While a global supply chain crisis is crimping sales for companies from Apple Inc. to Caterpillar Inc., transportation firms are riding an unprecedented profit boom.
Trucking companies, in particular, have seen freight volume and prices jump as imported goods flood into the U.S., easily making up for higher wages to recruit drivers. The spike in fuel is passed along to their customers through automatic surcharges.
To get a sense of how well the sector is doing, look no further than the hyperbolic headlines of analyst reports.
Saia Inc. “blows the doors off” in the third quarter, wrote Cowen Inc. analyst Jason Seidl after the company’s profit soared 92% from a year earlier. Schneider National Inc.’s 100% profit gain was “a Lambeau Leap,” said Susquehanna analyst Bascome Majors, referring to the touchdown celebration by pro football players in the trucker’s home town of Green Bay. Hub Group Inc., which transports cargo containers, is “full speed ahead” after earnings jumped 73%, Majors noted.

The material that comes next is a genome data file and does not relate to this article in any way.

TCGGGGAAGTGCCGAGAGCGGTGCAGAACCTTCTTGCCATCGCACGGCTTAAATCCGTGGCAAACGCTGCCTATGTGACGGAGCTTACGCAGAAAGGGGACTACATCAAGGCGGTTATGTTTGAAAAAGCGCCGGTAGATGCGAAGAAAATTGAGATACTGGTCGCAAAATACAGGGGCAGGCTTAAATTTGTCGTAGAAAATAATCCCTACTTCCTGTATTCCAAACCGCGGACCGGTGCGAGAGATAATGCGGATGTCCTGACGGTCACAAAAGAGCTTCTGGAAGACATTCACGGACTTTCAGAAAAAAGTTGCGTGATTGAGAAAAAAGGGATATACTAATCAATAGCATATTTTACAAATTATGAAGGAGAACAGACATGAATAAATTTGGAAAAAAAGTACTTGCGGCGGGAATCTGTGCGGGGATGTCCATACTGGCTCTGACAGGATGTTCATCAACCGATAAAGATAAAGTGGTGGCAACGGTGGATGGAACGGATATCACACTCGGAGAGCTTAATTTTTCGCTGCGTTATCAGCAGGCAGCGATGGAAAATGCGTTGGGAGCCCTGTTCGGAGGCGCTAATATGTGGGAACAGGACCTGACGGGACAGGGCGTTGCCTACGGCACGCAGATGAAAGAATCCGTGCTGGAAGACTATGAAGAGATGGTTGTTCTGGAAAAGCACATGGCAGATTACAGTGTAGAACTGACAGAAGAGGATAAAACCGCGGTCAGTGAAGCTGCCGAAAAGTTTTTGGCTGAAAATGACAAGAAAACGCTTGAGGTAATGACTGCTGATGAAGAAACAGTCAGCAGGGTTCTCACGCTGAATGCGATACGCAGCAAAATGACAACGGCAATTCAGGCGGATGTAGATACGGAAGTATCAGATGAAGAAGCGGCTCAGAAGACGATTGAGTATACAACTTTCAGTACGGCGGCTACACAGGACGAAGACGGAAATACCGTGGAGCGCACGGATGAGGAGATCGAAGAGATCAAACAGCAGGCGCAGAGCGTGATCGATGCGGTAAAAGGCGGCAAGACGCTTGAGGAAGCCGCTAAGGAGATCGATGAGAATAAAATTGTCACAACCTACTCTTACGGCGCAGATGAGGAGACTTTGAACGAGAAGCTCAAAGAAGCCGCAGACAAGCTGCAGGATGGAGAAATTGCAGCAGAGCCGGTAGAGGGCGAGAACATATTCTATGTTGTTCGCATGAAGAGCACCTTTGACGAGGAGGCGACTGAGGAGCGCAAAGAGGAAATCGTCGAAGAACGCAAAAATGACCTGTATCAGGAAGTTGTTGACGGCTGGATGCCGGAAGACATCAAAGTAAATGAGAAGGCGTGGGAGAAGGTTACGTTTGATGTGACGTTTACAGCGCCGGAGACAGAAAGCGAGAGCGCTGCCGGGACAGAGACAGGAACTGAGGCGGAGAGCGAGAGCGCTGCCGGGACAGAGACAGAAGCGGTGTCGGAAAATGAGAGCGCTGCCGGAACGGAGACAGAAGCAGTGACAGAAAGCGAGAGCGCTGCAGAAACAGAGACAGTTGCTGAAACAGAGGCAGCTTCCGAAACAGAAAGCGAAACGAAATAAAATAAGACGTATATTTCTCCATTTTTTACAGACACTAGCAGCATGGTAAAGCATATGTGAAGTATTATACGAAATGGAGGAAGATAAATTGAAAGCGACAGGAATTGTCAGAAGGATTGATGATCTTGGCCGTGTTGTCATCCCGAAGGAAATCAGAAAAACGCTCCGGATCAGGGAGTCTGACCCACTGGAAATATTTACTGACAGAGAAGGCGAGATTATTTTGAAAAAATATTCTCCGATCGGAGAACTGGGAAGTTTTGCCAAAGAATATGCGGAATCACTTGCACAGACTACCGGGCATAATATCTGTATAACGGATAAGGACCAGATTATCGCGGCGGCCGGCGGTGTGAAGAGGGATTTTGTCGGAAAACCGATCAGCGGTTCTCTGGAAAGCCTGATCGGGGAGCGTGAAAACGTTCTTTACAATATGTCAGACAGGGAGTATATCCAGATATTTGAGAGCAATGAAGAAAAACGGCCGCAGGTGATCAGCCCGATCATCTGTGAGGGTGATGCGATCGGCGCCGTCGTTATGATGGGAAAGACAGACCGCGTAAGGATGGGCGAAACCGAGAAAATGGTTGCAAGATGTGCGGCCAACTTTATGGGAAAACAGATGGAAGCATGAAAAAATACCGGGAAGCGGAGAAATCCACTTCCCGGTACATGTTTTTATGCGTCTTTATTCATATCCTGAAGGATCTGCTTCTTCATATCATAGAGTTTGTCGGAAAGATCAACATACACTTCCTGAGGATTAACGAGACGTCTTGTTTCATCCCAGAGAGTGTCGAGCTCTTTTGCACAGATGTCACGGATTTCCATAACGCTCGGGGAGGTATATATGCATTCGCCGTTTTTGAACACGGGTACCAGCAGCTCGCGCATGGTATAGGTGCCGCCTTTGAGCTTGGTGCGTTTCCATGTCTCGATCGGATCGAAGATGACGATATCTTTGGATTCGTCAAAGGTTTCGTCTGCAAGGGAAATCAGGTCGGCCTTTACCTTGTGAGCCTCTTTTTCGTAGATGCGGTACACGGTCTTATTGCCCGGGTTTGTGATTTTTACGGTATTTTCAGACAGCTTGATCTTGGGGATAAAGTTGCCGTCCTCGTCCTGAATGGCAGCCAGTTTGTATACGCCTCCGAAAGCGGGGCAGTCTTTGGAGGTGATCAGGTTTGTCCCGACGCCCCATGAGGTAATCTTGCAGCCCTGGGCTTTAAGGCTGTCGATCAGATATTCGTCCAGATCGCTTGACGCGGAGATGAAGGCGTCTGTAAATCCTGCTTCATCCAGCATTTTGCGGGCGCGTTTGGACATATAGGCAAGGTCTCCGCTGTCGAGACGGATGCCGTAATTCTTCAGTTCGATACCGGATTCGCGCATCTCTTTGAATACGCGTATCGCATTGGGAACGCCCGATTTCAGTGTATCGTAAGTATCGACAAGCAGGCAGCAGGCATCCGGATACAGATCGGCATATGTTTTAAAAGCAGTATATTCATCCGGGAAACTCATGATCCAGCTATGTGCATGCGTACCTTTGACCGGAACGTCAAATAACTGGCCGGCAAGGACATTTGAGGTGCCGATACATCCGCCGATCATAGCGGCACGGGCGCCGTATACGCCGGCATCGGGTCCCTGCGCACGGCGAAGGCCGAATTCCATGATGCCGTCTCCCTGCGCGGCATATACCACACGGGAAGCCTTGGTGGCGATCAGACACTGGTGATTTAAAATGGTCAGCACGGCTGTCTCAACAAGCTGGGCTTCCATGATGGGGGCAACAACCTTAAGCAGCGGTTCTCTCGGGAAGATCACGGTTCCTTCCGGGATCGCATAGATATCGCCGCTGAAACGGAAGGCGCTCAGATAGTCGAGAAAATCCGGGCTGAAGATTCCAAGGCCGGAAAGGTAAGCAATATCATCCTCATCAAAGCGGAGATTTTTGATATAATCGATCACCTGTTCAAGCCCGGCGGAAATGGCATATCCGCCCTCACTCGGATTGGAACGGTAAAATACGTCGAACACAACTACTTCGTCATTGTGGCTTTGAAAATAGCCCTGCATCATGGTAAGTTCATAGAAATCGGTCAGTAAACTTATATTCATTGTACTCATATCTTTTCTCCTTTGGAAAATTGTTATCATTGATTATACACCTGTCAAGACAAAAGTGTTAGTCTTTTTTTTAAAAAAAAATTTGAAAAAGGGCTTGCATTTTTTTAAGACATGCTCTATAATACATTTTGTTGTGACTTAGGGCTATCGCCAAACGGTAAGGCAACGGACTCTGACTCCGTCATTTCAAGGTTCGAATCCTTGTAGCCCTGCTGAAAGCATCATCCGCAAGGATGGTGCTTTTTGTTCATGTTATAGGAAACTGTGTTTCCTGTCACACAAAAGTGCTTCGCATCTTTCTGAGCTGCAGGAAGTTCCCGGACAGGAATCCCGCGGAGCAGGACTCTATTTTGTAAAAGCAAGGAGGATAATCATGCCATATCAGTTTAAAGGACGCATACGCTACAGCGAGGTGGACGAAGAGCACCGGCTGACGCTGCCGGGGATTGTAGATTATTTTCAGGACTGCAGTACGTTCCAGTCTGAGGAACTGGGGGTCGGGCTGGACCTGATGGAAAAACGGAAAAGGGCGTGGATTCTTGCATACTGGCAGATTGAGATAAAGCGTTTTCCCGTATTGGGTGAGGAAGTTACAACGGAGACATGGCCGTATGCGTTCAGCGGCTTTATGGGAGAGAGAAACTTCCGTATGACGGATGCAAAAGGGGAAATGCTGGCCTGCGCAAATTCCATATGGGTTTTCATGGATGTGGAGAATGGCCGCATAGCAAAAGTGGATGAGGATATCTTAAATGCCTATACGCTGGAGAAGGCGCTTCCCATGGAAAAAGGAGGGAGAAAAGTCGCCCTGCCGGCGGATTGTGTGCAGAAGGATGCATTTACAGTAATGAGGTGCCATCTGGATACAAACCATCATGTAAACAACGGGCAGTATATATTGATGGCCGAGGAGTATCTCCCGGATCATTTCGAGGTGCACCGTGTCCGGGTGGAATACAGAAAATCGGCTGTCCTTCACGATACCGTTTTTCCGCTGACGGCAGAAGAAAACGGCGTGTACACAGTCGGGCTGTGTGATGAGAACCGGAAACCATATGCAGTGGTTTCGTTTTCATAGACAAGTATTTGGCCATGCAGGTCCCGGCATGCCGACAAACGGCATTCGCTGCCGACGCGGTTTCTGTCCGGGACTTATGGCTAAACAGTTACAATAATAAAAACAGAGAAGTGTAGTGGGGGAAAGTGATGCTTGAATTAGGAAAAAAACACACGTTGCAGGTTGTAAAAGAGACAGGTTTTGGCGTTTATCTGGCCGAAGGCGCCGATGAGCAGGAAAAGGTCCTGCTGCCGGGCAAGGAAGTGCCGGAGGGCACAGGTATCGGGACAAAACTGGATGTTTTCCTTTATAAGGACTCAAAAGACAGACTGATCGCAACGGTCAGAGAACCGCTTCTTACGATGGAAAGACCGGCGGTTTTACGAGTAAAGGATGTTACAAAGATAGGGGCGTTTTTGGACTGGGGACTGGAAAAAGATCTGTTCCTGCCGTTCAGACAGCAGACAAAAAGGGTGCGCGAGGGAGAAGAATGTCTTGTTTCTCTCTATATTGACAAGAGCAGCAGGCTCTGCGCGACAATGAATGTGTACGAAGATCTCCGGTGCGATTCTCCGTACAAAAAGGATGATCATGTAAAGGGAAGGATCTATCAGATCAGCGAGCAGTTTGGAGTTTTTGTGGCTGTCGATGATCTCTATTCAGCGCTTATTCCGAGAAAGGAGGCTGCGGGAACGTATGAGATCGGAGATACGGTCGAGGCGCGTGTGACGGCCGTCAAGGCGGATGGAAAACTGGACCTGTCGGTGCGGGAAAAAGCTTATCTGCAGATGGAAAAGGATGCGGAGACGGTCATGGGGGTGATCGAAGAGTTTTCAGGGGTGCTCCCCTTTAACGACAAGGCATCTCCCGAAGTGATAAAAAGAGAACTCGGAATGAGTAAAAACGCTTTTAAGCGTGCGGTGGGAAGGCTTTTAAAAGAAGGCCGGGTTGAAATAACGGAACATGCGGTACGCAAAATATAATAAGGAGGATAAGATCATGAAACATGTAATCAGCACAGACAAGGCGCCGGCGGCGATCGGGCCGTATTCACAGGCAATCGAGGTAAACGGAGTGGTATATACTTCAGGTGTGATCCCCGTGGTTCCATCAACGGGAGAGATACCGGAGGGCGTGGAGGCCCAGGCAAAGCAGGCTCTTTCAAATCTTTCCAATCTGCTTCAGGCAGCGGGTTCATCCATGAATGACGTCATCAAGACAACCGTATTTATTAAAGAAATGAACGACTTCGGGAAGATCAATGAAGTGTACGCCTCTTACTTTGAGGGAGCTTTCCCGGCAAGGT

The profit surge isn’t limited to truckers. Railroads, freight brokers and maritime shipping companies are all feasting on the more than 20% surge of imported goods and growing desperation of shippers to get their items on time.
And the choke points? The finger-pointing tends to land on the shippers and a dearth of warehouse workers to unload containers and get them back on the road.
“That’s where there is a significant bottleneck, is our customers’ ability to unload the demand that they have,” John Roberts, chief executive officer of J.B. Hunt Transport Services Inc., said last month in a conference call after third-quarter profit jumped by 59% from a year earlier.
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